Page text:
In our continuing series "My Favourite Cricketer", JLaw of Wicket Maiden examines the flawed genius of Herschelle Gibbs.
It was only in 2010 - when I finished reading Herschelle Gibbs’s biography To the Point - that I noticed the shape of a bottle of Jack Daniels was remarkably similar to that of a cricket bat.
During the heyday of his career, my favourite cricketer, Herschelle Gibbs, was equally talented when it came to holding either object. These days – at the tender age of 37 – it’s just the willow which is still being yielded by this highly talented sportsman.
My appreciation for Gibbs goes back to my junior school days in the early nineties when he was perceived as a near demi-god at our school. He was a gifted sportsman with provincial and national colours in rugby, football and cricket – all before his grade 12 year. Despite having well below average academic results, Gibbs was the admiration for all the youngsters at school as he was already playing for the senior Western Province side shortly after his 16th birthday and was always destined for big things.
For me, Gibbs’ provincial debut in the 1989/90 season was less memorable for his performance with the bat, but rather for the fact that his call up was so unexpected that his name could not be printed on his shirt correctly in time for the match.
In those days, each individual letter of the player’s names were ironed on the shirt. I assume that the backroom staff had run out of letters that day as a freckled teenage Herschelle walked on the field with the word ‘Dibb’ printed on his back. Sometimes it’s tough being the junior in the side.
Despite failing to, uhm, stamp his name on that match, Gibbs went on to become one of the most successful batsmen in South African history, albeit with a lingering flavour of controversy.
But it is his off-field antics which have kept me equally entertained as his on-field exploits.
He had to wait until November 1996 to make his Test debut. It was an even longer wait as he was set to come in at number three against India at Eden Gardens, but a remarkable 236-run opening stand between Andrew Hudson (now South Africa selector) and Gary Kirsten (now South Africa coach) meant it was a nervous and elongated wait for Gibbs who eventually got in and made a cautious 31 off 112 balls.
I believe the period in which Gibbs really vindicated his continued selection in the South African national side came in 1999. In January that year he hit his maiden ODI ton against West Indies in Port Elizabeth and three months later, Gibbs smashed a sterling 211 not out in New Zealand – his first of two career double tons in the longer format of the game. The other came in 2003 when he made 228 against Pakistan at his beloved Newlands.
Then who could ever forget what was arguably Gibbs’ finest moment in a Proteas shirt – the 438 game.
A match that will live in the records for years to come as the best ODI ever played took place in Johannesburg on 12 March 2006 and Gibbs was the star of the moment. After Australia scored a then world record of 434/4 in 50 overs, South Africa did the improbable by scoring 438/9 with Gibbsentertaining the crowd in a knock of 175 from 111 balls including seven sixes and 21 boundaries.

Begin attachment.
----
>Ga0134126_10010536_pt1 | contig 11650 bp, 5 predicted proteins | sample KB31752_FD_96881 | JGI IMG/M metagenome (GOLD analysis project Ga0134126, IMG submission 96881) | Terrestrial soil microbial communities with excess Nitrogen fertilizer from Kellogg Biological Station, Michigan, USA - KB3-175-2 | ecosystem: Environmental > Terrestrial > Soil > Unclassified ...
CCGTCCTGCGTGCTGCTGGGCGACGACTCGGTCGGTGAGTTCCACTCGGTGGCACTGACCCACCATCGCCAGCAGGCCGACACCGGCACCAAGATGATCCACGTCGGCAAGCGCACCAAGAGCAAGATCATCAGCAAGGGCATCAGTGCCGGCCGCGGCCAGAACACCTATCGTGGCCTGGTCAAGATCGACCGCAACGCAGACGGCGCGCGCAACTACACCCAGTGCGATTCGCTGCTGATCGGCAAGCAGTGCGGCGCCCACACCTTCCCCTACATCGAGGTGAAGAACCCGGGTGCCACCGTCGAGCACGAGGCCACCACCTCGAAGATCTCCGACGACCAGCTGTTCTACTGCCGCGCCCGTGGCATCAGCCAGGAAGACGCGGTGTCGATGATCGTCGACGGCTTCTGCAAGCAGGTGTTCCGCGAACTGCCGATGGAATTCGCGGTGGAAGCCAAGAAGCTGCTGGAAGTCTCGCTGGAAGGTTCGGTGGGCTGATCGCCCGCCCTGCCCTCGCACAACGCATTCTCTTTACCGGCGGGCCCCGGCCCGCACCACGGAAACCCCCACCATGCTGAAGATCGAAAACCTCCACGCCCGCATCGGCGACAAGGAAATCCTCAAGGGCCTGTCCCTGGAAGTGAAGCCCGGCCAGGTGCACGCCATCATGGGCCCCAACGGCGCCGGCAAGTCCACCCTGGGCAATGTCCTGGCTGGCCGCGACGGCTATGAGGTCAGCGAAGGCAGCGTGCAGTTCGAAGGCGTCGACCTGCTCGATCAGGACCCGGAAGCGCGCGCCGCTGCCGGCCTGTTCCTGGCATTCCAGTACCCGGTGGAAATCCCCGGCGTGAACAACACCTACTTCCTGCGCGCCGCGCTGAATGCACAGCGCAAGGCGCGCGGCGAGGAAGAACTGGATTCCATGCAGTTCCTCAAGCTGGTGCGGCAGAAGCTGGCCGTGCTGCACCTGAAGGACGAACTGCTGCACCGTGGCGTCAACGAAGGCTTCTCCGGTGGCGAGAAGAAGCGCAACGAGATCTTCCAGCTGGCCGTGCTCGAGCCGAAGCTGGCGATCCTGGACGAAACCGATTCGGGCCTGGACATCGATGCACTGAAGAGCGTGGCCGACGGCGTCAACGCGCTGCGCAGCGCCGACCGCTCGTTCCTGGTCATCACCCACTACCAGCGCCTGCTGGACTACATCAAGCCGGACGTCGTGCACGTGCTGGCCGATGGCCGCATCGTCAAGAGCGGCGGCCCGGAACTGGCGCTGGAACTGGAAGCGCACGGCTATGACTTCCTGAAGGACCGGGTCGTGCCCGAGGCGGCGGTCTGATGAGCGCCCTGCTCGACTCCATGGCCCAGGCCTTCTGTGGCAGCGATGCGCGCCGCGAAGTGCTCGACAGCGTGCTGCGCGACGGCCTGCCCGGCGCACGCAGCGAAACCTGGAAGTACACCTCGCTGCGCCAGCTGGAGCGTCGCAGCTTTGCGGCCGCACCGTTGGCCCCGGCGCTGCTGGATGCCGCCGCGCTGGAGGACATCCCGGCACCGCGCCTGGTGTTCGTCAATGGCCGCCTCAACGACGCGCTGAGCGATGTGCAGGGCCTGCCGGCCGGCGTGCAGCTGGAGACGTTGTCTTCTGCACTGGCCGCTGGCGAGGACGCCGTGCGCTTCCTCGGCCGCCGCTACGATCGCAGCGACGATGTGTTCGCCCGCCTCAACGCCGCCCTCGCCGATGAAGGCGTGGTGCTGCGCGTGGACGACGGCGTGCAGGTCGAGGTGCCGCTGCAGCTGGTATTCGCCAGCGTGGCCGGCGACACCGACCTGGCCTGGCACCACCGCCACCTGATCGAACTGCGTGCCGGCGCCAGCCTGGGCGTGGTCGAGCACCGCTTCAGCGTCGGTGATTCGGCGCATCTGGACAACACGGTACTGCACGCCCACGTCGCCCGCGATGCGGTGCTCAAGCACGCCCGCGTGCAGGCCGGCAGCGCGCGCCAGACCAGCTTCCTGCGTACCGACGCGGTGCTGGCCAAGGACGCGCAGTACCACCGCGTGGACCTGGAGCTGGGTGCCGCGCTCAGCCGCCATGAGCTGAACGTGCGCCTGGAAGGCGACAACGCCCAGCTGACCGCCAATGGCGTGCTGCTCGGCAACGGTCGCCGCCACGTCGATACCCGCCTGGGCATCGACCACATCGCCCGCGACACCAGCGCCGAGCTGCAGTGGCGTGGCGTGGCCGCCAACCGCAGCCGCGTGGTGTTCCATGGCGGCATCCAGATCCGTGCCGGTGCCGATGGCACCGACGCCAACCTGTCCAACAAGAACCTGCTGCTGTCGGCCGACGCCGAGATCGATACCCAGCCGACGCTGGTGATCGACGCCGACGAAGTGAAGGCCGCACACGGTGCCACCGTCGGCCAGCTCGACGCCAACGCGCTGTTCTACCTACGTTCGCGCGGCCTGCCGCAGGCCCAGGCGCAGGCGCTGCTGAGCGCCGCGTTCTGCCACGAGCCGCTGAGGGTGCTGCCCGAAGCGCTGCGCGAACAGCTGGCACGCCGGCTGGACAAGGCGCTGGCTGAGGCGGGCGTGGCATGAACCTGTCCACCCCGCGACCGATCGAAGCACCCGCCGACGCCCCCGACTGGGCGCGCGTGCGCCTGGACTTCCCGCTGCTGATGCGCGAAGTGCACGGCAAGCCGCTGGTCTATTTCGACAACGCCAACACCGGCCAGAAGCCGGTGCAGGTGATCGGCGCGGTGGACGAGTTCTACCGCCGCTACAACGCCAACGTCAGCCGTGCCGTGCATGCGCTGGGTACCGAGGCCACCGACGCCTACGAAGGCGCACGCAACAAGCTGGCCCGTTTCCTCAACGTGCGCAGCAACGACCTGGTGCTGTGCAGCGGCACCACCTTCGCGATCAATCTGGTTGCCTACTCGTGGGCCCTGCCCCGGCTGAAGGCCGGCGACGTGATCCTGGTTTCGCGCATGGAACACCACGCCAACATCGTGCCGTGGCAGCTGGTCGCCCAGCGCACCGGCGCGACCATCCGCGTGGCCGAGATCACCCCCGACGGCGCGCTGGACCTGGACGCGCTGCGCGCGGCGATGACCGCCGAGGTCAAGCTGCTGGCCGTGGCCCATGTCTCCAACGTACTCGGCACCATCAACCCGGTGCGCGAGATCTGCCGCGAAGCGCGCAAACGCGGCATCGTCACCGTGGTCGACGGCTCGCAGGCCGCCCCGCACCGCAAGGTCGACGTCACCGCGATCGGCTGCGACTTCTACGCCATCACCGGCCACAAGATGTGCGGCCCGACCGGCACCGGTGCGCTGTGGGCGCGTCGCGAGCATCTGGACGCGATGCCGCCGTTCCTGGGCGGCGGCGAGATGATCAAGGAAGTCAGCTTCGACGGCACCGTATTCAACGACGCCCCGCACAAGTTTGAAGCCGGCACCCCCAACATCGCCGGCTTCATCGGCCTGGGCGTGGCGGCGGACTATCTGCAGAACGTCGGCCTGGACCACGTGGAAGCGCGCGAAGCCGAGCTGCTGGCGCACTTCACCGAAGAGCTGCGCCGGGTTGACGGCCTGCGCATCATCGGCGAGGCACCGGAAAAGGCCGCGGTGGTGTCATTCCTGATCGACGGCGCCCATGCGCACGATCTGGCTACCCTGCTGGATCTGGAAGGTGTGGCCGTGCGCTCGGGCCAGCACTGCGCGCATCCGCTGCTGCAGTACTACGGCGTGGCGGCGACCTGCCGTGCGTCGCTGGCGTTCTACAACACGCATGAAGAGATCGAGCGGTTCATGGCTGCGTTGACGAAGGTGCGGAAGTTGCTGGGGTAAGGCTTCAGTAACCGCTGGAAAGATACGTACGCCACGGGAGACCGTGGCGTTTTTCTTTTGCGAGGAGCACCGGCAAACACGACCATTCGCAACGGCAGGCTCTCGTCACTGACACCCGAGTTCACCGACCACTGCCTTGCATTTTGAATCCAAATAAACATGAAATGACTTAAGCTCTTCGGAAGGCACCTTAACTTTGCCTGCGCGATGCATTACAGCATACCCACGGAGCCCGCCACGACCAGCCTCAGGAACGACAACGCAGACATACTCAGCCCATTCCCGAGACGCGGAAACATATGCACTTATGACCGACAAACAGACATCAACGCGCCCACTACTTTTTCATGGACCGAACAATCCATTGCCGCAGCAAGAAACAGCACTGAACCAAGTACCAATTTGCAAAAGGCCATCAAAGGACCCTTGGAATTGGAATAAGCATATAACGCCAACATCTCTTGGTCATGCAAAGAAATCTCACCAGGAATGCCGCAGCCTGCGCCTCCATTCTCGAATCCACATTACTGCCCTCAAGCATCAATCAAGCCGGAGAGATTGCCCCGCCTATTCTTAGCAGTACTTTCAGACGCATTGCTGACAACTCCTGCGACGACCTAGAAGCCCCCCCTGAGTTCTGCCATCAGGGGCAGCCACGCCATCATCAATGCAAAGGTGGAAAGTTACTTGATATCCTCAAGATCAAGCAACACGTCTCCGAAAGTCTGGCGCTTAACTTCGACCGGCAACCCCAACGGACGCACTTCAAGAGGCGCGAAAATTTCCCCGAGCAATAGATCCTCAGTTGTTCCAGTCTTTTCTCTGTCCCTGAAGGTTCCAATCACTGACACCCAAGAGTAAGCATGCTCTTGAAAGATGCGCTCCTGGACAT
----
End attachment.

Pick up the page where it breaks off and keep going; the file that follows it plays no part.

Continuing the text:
After the match Gibbs was quoted as saying in The Guardian: “I don’t know where that innings came from. I don’t think I’ve played better.” It was later revealed in To the Point that Gibbs had broken team protocol the night before and went on an all night drinking bender before taking to the field with a hope of sobering up.
Gibbs later said he was very thankful South Africa lost the toss and were put in the field as it gave him a chance to avoid facing both the new ball and his coach Mickey Arthur.
It’s because of Gibbs’s ability in this case to drink hard and play hard that I am able to call him my favourite cricketer - and make the parallel between the holding of the bat and the holding of a bottle of Jack Daniels.
1999 was, however, also the year when Gibbs had his best chance to win a World Cup were it not for hisinfamous ‘You just dropped the World Cup’ moment when he ‘dropped’ Australia captain Steve Waugh who went on to score a century and force a win against South Africa.
But, for as much excellence as there was on the pitch, there was a controversial side to the career of Gibbs, perhaps going back to a 2001 tour to the West Indies when he was part of a group of Proteas cricketers who were caught smoking marijuana in a hotel room in Antigua.
There is of course the match-fixing cloud which will always hover over Gibbs’s career. Having admitted his involvement in the Hansie Cronje-led match-fixing scandal, Gibbs was banned from cricket for six months and could not tour India for six years due to a self-imposed banishment to avoid Indian police.
Adding to that, a few racist remarks in a 2007 Test against Pakistan, some scandalous affairs, drunk driving charges and at least one stint of rehab for alcohol abuse that we know of kept the name Herschelle Gibbs in the media.
While it’s been over two decades of ups and downs, Gibbs, in the twilight of his career, continues to be both a fear for opposition bowlers and a threat to opposition batsmen when he’s lurking at backward point.
Despite a name fail in his First Class debut, the name Herschelle Gibbs now will never be forgotten by cricket fans worldwide.
JLaw contributes regularly to Wicket Maiden and tweets at @justinlawrence.